The Contribution of Private Sector Colleges and Universities to IP-Intensive Industries in the United States

By Nam D. Pham, Ph.D.


Private sector institutions provide an outsized proportion of skilled, credentialed workers to intellectual property-intensive industries. These industries—coal and petroleum manufacturing, chemicals, computer and electronic products, transportation equipment, medical equipment, and software—invest more on research and development per employee than the national average among all U.S. industries. They fuel innovations that strengthen our economy and provide good jobs with high incomes.

The report presents data that documents the market demand of these growing industries for the practical education and training private sector schools provide.

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 Educational ​Attainment ​in ​IP-Intensive ​Industries

Among the workforce in IP-intensive industries with at least some postsecondary education, one-half have earned either a credential or an associate's degree. Private sector institutions have awarded more than one-third of these associate's degrees and certificates.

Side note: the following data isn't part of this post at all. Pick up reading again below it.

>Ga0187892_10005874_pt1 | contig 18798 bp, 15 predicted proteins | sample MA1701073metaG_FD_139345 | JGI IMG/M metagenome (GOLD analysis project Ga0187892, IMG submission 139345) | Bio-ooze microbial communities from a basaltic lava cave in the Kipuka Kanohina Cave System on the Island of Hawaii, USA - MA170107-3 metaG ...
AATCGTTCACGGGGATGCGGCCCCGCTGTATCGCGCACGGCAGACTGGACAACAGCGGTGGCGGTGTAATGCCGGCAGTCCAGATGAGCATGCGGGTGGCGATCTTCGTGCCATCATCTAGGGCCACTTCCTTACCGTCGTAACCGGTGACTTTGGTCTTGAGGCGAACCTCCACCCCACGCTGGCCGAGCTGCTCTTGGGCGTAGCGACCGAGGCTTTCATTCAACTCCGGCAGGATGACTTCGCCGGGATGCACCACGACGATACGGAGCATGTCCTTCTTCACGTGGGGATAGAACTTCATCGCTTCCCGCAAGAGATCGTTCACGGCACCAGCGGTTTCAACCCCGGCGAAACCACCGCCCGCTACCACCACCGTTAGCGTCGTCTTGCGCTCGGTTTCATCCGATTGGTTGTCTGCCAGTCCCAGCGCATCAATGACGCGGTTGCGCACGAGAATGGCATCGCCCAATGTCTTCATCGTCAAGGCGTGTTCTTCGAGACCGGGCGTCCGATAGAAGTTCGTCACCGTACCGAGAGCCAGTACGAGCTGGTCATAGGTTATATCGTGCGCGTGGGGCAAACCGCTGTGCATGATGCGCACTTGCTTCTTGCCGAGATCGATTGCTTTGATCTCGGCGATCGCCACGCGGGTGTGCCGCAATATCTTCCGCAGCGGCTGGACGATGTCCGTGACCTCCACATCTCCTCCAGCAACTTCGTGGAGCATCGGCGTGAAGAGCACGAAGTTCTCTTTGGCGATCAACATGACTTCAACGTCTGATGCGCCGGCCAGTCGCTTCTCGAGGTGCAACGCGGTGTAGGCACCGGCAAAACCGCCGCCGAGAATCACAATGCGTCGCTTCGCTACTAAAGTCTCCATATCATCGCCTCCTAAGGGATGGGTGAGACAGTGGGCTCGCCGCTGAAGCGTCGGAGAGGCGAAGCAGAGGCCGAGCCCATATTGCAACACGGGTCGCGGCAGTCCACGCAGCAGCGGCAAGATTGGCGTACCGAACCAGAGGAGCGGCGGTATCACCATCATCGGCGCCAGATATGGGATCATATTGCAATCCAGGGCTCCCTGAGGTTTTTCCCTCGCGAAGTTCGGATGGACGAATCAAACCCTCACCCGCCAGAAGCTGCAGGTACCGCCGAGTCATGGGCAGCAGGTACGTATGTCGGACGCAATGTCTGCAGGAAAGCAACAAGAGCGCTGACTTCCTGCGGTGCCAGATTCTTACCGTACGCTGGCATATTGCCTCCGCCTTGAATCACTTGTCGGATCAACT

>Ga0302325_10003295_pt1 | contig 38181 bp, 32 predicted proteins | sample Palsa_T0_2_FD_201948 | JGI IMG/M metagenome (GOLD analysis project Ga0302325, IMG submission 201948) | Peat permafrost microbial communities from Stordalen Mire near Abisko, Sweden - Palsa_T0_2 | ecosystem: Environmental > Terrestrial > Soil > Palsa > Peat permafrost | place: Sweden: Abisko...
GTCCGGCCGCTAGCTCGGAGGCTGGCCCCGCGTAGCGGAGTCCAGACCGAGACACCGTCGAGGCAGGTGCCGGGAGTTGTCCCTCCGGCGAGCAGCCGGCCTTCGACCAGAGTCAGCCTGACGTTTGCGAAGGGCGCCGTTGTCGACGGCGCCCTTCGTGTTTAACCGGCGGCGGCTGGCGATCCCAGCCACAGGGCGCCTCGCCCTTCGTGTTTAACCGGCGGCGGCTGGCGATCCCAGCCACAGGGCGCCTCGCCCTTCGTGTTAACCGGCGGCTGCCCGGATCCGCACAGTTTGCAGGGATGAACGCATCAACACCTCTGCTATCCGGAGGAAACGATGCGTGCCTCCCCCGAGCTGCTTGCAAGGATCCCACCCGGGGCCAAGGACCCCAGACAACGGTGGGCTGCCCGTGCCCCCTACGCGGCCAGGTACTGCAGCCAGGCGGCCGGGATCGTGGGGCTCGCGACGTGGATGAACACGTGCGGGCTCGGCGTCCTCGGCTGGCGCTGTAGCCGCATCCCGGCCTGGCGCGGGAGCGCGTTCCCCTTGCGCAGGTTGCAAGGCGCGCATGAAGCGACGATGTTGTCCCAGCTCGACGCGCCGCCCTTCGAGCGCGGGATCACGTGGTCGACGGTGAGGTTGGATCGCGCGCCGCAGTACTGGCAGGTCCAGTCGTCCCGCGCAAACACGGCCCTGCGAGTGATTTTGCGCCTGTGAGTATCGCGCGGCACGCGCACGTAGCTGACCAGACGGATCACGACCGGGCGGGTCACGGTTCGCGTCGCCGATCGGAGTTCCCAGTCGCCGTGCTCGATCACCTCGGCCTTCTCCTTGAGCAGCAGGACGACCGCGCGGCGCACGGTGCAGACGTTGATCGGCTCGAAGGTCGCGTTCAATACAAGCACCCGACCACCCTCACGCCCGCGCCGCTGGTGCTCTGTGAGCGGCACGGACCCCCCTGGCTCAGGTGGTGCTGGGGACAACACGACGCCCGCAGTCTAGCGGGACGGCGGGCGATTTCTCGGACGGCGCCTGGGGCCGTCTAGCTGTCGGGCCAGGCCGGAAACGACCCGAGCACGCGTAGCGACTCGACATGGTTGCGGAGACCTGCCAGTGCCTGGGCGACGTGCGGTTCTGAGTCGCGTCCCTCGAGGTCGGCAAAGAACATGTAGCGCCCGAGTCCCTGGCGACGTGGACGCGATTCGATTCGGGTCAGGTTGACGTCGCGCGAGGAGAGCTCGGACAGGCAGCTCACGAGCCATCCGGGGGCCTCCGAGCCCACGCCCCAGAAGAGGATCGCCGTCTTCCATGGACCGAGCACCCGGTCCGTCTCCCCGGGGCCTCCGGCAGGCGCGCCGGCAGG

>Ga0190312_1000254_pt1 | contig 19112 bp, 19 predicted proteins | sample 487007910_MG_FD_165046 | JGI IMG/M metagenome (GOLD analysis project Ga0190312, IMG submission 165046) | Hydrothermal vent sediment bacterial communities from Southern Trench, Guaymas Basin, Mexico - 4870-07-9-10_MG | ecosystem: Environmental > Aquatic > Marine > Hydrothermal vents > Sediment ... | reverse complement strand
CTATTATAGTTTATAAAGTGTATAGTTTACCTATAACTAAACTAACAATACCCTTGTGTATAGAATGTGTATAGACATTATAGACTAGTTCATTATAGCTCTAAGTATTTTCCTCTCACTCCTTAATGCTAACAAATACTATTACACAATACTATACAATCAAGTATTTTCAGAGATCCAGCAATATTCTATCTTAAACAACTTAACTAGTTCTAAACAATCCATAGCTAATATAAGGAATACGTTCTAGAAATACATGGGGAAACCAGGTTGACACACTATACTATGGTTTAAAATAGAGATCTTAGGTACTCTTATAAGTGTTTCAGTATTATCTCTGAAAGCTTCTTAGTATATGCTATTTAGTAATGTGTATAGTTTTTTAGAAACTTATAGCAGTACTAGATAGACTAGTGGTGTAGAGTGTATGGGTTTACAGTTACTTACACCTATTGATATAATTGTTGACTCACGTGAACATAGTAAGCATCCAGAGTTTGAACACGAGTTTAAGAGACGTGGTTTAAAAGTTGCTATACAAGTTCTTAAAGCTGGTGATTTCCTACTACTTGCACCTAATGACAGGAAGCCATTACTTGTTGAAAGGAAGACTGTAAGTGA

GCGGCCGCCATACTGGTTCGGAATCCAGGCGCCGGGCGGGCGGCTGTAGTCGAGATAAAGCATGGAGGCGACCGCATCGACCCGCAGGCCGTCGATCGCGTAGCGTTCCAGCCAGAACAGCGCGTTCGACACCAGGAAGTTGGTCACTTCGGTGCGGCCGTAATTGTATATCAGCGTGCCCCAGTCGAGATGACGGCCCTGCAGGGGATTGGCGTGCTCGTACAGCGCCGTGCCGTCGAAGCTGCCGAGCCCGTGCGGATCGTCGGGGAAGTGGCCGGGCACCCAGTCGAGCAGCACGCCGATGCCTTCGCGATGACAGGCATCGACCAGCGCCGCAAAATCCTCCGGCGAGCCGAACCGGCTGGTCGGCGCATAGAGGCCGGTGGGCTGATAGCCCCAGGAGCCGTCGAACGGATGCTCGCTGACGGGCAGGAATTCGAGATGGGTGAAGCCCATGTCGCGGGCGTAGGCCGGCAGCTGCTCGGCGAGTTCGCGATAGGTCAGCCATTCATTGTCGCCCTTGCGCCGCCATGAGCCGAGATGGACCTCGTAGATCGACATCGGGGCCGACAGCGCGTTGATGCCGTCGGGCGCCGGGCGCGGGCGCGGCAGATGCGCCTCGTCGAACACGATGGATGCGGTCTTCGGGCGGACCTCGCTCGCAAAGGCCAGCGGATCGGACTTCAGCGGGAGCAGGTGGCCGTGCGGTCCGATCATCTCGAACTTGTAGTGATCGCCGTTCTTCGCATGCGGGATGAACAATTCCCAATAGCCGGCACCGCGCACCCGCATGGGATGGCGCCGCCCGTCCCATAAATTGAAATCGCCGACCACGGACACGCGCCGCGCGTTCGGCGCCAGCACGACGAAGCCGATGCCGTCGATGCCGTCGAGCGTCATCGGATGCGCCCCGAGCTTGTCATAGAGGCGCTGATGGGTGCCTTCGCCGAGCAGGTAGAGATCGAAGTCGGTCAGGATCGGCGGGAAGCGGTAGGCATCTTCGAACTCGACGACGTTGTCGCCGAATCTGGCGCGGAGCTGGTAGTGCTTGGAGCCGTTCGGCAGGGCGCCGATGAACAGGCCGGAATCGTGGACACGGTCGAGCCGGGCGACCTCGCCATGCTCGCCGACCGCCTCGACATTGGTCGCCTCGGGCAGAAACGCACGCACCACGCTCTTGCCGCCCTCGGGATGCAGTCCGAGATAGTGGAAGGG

Private sector colleges and universities account for 13 percent of total postsecondary enrollment in the United States. Yet the credentials these institutions award represent 23 percent of all the postsecondary awards that IP-intensive industries prefer when hiring for their high-skill jobs.


IP Iintensive Industries ​- ​Production Workers

Nearly 80 percent of the jobs that require these credentials are for technologists, technicians, and production workers. These individuals support the scientists, engineers, and managers who research, develop, and manufacture innovative products and services.

 

Total R&D Infographic

Graduates of private sector colleges and universities apply their practical skills and education to the research and development phases of innovative industries that are the backbone of the U.S. economy. Some graduates support research scientists and engineers to create intellectual property; others work in the development and production phases to produce innovative products and services. Supported by these technologists and technicians, American companies are the largest source of innovation in the world. These graduates strengthen the competitiveness of American companies globally.

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PSCUs open doors to many of the 13 million unemployed and 90 million undereducated Americans by providing a skills-based education. To remain competitive over the next decade, we must identify between 8 and 23 million new workers with postsecondary skills. PSCUs are a necessary part of that solution, having produced over 800,000 degrees last year alone.